FIG. 2 shows a MS 16 which, for the purposes of this explanation, is assumed to be able to receive transmissions from each of BTSs 1 to 6. At any given time, the MS is registered to only one BTS (BTS 6 in FIG. 2) which is termed the “serving” BTS. User data and signalling data are communicated between the network and the MS 16 via this serving BTS 6. However, the MS 16 also continuously monitors the level of signals received from the other surrounding BTSs 1 to 5 for the purpose of facilitating a handover, e.g. when the MS 16 crosses from the serving area of one BTS to that of another BTS. These surrounding BTSs 1 to 5 are identified to the MS 16 by the controlling BSC 8, via the serving BTS 6, when the MS 16 is actively communicating with the network. The MS 16 reports the measured signal levels, over a Slow Associated Control Channel (SACH), to the BSC 8 via the BTS 6. From the received signal levels, the BSC 8 can determine whether the MS 16 should be handed over to another BTS 1 to 5 and/or whether a new “handover” list of BTSs, for monitoring by the MS 16, should be transmitted to the MS 16.
The GSM system is a Time Division Multiple Access (TDMA) based system in which data is transmitted between the network and MSs in time slots allocated to MSs. A TDMA frame is divided into eight time slots. A consequence of this method is that the MS 16 must be synchronised with the serving BTS 6 in order to ensure that data transmitted from the MS 16 is received at the BTS 6 in the time slot allocated to the MS 16, and that signals received by the MS 16 are sampled at the correct points in time. Data sent from the BTS 6 to the MS 16 contains synchronisation sequences which are known to the MS 16 and which allow the MS 16 to “lock-on” to the BTS 6 transmissions. The internal clock of the MS 16 is thus synchronised with that of the serving BTS 6, but including an offset corresponding to the propagation delay time between the serving BTS 6 and the MS 16. The propagation time delay between the MS 16 and the BTS 6 is computed (at regular time intervals) and sent from the BTS 6 to the MS 16 as a Timing Advance (TA) value to allow the MS 16 to compensate for the propagation delay in its transmissions.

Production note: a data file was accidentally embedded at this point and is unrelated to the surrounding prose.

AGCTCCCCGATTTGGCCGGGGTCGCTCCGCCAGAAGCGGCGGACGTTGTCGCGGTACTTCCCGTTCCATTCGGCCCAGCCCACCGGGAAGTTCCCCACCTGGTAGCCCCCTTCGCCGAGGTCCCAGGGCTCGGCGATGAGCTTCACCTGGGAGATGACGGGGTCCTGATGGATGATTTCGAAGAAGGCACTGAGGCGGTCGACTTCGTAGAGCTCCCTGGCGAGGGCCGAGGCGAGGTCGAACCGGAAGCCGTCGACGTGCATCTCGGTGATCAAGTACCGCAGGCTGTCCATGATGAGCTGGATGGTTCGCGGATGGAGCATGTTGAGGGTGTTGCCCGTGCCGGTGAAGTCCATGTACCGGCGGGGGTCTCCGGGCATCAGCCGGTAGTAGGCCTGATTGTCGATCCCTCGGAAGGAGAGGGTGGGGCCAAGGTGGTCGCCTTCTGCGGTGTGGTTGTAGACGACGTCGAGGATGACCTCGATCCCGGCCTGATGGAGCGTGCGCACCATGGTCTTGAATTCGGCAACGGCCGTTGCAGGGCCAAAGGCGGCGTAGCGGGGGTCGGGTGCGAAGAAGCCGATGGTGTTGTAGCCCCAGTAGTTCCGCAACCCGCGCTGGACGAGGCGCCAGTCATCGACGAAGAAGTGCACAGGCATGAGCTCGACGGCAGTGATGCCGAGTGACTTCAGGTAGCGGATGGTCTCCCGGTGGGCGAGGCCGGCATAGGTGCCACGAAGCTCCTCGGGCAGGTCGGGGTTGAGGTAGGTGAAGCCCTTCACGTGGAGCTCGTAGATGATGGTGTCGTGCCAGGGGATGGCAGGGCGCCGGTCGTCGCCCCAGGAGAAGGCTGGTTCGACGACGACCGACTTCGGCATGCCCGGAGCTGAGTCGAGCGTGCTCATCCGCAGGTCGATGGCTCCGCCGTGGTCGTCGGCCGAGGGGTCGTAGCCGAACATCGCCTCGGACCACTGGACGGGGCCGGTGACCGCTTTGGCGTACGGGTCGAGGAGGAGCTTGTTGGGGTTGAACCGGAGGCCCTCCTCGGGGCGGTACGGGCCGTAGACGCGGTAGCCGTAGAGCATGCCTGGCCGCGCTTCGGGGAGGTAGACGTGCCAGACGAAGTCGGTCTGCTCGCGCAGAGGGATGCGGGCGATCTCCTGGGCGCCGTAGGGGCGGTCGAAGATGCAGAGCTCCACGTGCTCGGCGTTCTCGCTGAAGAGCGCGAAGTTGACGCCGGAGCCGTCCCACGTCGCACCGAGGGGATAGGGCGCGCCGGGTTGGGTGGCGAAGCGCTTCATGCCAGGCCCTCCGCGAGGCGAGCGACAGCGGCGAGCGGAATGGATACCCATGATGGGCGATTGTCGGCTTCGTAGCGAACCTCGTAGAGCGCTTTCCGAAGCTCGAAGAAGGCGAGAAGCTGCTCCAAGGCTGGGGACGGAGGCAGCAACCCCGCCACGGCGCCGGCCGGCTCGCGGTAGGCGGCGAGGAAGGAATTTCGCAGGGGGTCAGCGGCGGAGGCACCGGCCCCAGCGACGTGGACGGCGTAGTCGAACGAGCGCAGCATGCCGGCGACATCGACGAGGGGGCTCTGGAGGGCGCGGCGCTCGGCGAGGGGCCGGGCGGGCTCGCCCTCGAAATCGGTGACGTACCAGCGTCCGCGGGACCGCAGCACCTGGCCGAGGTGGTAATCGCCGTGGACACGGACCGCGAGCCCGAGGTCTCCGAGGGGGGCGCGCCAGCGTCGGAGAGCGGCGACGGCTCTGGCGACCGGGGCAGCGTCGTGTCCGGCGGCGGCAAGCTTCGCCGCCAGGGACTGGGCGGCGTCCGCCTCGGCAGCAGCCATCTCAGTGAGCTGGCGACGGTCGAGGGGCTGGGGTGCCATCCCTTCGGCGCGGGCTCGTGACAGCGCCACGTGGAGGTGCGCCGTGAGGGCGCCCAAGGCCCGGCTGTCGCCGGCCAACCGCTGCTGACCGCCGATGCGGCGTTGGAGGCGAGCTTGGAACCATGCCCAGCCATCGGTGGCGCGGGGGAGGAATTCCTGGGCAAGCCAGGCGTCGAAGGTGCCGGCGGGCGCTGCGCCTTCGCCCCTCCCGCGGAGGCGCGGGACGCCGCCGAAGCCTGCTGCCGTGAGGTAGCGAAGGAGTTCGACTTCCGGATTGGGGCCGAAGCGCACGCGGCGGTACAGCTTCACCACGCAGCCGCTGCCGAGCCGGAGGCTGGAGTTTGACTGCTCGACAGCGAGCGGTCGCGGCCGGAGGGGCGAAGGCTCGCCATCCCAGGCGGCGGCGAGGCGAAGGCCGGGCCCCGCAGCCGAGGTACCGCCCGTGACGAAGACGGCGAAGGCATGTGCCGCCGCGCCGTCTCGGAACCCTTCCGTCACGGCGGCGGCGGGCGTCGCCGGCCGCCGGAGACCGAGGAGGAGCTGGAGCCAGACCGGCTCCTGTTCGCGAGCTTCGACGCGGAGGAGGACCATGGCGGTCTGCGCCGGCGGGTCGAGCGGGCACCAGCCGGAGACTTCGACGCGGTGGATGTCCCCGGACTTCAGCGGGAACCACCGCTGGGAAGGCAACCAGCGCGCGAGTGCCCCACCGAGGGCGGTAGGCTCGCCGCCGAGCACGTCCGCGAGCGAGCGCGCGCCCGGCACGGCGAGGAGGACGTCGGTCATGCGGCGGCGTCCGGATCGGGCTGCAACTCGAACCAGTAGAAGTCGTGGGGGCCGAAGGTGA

Assume that one of the network applications 14,15 requests that the position of the MS 16 be determined. This request may be initiated by the MS 16 itself, by the network, or by a remote subscriber or connection, and is passed to the MPC 13. For each BTS, the MPC 13 holds a “locating” list of other neighbouring BTSs suitable for determining the position of a MS served by that BTS. This information has been provided to the MPC 13 by the OMC 12. Upon receipt of the position determining request, the MPC 13 enquires from the registers (HLR and VLR) in the MSC 9 the status of the MS 16 and, if the MS 16 is active, the serving BTS. If the MS is not currently active, but is reported as switched on, then the MSC 9 will page the BTSs in the LA to determine the serving BTS. The MPC 13 selects the set of neighbouring BTSs corresponding to the serving BTS and this set or list is transmitted to the MS 16 via the serving BTS 6. The selected location list may identify a minimum of two BTSs. These may be ones of the BTSs already identified in the handover list, i.e. BTSs 1 to 5, or the location list may include other BTSs. It will be appreciated that BTSs suitable for use in position determination can be relatively remote from the MS 16 as only a unidirectional radio link, from the BTS to the MS 16, is required. The important point is that the identified BTSs have an optimal, or near optimal, geometry for position determination.